Irritable bowel syndrome (IBS) is a gastrointestinal disorder characterized by chronic abdominal pain, bloating, diarrhea, and constipation. Although it is not a life-threatening disease and doesn’t damage the colon, IBS can cause a person to experience a lot of distress and discomfort. It is unclear what causes someone to develop irritable bowel syndrome. However, it has been found that person is more likely to develop IBS after recovering from an infection or experiencing a stressful life event.
Approximately 1 out of 6 people in the United States have symptoms of irritable bowel syndrome. Worldwide, it is believed 1 out of 10 people suffer from the disease. It is difficult to obtain exact statistics on its prevalence because many cases (5 out of 10) go unreported. IBS also has symptoms that are similar to other serious conditions like inflammatory bowel disease, ulcerative colitis, and Crohn’s disease, so a percentage of cases may be misdiagnosed.
Although the disease can affect anyone at any age, the disease is more likely to onset during adolescence and early adulthood. Women are twice as likely as men to be diagnosed with IBS.
Symptoms of Irritable Bowel Syndrome
Each person’s physiology is different. Therefore, the type and severity of symptoms will vary. The most common symptoms of IBS are a feeling of fullness, bloating, abdominal pain, and gas that typically decreases or stops after a bowel movement. These symptoms must occur at least three days per month over the previous three months to be diagnosed as IBS. People with irritable bowel syndrome may alternate between experiencing constipation and diarrhea, or they may have more episodes of one or the other.
Diagnosing Irritable Bowel Syndrome
For the most part, a qualified medical professional can diagnose IBS based on the patient’s reported symptoms. However, the doctor may rule out lactase deficiency as the cause by putting the patient on a lactose-free diet for two weeks. Because irritable bowel syndrome shares symptoms with other more serious diseases, the doctor will usually perform tests to rule them out.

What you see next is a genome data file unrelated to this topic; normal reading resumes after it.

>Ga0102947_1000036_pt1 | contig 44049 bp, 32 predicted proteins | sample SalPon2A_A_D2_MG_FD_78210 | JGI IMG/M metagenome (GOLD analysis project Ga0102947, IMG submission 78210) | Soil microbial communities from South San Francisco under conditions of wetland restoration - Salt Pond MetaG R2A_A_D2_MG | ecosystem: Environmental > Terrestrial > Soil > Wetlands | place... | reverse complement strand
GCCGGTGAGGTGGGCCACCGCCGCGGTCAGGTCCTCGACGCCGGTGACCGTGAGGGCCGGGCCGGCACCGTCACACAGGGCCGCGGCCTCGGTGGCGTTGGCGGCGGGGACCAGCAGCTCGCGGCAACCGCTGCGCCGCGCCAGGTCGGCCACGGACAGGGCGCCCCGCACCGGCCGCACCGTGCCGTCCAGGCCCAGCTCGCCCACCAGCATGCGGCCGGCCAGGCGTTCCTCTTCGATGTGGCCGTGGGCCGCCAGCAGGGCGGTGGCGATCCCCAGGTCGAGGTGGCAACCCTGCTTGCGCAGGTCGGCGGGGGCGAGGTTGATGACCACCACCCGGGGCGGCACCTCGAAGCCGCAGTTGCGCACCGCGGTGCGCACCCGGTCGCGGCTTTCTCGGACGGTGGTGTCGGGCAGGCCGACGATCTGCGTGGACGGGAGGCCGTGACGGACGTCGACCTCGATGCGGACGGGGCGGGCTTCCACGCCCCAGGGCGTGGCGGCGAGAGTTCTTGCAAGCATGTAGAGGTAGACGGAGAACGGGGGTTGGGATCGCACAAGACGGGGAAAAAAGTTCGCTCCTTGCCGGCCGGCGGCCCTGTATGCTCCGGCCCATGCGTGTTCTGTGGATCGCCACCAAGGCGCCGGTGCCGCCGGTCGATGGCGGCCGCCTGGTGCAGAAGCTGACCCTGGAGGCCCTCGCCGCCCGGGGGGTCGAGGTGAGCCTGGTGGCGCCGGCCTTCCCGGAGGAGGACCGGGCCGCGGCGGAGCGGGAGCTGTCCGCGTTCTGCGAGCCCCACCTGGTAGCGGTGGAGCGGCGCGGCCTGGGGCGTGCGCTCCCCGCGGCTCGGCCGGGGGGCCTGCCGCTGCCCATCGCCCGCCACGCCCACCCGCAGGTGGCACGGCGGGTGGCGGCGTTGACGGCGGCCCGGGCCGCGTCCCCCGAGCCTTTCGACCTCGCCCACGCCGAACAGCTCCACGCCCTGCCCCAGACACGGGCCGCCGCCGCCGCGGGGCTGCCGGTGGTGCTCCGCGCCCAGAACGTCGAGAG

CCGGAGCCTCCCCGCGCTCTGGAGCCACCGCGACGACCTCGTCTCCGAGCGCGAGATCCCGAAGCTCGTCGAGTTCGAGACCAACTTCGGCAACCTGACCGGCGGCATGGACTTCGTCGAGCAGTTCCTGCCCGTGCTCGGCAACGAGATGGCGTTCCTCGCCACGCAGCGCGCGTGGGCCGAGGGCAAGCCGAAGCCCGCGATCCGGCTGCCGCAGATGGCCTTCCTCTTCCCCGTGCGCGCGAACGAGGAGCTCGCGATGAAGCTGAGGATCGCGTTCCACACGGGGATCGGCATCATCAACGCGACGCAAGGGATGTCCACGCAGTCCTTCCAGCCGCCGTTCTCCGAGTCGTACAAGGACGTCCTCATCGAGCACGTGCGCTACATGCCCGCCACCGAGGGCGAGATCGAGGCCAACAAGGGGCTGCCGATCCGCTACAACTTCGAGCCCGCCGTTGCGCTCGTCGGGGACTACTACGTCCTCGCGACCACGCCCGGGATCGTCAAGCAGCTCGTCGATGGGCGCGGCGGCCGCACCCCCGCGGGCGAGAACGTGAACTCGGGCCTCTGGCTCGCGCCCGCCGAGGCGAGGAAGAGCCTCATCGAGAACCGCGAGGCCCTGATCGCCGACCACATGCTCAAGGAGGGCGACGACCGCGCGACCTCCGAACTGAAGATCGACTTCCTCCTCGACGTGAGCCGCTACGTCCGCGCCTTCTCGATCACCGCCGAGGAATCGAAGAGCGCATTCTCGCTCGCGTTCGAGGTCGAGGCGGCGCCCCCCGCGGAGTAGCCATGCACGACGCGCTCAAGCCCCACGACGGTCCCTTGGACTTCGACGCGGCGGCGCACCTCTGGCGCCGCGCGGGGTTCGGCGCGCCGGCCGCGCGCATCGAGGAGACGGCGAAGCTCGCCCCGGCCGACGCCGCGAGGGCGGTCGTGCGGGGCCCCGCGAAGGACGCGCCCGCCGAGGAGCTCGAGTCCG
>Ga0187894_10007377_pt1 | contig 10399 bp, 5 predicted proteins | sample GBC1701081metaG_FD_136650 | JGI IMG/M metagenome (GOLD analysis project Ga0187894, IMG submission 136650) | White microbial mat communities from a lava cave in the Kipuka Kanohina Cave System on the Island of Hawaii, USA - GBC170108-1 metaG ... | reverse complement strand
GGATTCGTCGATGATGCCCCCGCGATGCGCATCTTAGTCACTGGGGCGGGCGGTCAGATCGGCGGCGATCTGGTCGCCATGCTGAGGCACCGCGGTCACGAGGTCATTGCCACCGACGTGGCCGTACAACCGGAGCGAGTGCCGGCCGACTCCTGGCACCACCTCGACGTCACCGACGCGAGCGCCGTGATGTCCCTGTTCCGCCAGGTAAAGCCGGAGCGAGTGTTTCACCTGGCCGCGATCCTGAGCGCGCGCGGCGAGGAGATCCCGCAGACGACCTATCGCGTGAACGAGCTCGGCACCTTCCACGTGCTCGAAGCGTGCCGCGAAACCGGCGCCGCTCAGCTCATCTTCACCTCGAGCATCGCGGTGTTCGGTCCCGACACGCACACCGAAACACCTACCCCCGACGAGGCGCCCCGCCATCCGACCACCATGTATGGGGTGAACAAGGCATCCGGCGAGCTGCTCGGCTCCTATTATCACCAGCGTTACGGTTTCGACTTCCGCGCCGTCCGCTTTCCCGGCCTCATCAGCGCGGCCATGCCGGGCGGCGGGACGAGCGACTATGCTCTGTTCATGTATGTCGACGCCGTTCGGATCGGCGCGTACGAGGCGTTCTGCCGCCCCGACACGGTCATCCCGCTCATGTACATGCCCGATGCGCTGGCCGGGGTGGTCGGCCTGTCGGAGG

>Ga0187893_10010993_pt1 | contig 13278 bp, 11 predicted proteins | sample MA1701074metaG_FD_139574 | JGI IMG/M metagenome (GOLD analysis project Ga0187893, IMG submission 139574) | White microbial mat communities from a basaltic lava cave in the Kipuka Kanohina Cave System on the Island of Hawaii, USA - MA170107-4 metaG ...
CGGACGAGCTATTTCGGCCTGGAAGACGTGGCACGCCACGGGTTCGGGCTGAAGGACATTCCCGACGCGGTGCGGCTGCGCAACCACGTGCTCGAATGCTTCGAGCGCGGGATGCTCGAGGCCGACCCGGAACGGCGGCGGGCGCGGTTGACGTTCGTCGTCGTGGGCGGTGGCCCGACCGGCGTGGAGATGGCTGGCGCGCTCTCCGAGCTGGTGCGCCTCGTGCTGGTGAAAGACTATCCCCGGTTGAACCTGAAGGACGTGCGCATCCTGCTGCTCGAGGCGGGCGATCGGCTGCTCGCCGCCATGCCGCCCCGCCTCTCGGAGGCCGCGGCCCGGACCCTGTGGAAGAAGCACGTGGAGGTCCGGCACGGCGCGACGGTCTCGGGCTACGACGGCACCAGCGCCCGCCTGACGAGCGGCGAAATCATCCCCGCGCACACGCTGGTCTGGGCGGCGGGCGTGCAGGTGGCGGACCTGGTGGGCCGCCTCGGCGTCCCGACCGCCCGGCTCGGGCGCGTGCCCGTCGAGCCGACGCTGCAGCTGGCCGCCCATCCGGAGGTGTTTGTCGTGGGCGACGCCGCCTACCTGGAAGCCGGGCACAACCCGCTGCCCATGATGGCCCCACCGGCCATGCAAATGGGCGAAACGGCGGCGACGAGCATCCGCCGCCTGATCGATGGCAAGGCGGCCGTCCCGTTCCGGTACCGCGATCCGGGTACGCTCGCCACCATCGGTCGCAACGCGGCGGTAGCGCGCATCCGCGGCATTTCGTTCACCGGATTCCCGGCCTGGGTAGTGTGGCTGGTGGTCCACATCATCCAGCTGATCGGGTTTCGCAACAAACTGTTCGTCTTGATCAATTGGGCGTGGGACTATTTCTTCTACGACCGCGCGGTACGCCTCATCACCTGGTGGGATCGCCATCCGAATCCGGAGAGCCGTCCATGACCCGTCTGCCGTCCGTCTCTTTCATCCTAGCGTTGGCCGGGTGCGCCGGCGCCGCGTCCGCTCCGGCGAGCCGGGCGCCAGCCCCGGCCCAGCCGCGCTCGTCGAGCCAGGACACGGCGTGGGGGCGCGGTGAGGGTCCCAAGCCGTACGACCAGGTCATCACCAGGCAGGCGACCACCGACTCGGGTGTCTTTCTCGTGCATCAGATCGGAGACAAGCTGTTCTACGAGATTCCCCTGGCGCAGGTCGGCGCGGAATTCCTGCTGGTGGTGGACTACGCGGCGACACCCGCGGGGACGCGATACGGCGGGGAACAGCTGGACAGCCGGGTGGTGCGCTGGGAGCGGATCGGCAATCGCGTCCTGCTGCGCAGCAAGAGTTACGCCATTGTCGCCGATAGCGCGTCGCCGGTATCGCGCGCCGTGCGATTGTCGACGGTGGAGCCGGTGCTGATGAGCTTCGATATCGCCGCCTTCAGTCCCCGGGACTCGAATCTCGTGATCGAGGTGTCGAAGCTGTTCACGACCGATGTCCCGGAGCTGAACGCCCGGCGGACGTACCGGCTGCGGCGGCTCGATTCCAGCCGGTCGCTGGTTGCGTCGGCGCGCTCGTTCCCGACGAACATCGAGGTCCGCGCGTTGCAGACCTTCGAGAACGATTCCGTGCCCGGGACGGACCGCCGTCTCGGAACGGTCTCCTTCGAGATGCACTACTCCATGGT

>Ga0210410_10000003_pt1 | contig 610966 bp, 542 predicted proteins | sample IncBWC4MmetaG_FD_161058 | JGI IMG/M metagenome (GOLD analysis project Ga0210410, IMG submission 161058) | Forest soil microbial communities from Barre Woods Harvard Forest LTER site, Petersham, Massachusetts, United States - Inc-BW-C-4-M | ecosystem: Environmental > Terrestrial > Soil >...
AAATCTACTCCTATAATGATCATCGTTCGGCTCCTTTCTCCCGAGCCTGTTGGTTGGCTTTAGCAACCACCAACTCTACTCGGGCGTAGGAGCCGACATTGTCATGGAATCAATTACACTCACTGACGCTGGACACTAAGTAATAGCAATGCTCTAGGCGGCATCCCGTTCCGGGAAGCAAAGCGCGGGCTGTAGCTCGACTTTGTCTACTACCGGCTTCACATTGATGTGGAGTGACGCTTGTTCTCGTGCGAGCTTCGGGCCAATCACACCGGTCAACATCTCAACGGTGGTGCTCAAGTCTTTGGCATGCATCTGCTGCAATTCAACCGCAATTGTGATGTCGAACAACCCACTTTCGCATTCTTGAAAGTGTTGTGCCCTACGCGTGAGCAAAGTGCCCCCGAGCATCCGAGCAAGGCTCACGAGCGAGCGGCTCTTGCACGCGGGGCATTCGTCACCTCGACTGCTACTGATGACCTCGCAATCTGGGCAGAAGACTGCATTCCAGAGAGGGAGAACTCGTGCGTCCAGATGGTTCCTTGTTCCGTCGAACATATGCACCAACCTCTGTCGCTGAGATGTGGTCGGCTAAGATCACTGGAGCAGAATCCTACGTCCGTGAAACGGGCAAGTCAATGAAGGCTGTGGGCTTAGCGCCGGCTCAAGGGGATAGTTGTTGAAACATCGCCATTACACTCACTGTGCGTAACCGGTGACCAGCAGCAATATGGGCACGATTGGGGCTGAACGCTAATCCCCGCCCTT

Treating Irritable Bowel Syndrome
There is no cure for irritable bowel syndrome. Treatment of the disease focuses on relieving the symptoms of the disease. The most common treatment prescribed is dietary changes. Eliminating foods that stimulate the intestines, like caffeine, eating smaller meals, taking probiotics and increasing fiber intake may alleviate most or all of the symptoms. Exercise can also help reduce IBS symptoms.
If symptoms are severe or bothersome enough, the doctor may prescribe medication. Bisacodyl and loperamide are frequently prescribed to treat constipation and diarrhea respectively. People with IBS report feeling anxiety and depression, so an anti-anxiety medication or antidepressant may be prescribed to relive symptoms of those conditions. Be aware, though, that many prescription drugs can cause side effects that are as uncomfortable as or even more harmful than the disease itself.
Although irritable bowel syndrome is a lifelong condition that requires long-term treatment, it is possible to live a normal life with this disease.
While there is only one FDA-approved medication the may be used to treat IBS, it generally only prescribed for specific situations. However, there are several popular over-the-counter options that may be able to help you manage this disease. These medications are made from natural ingredients and have no side effects.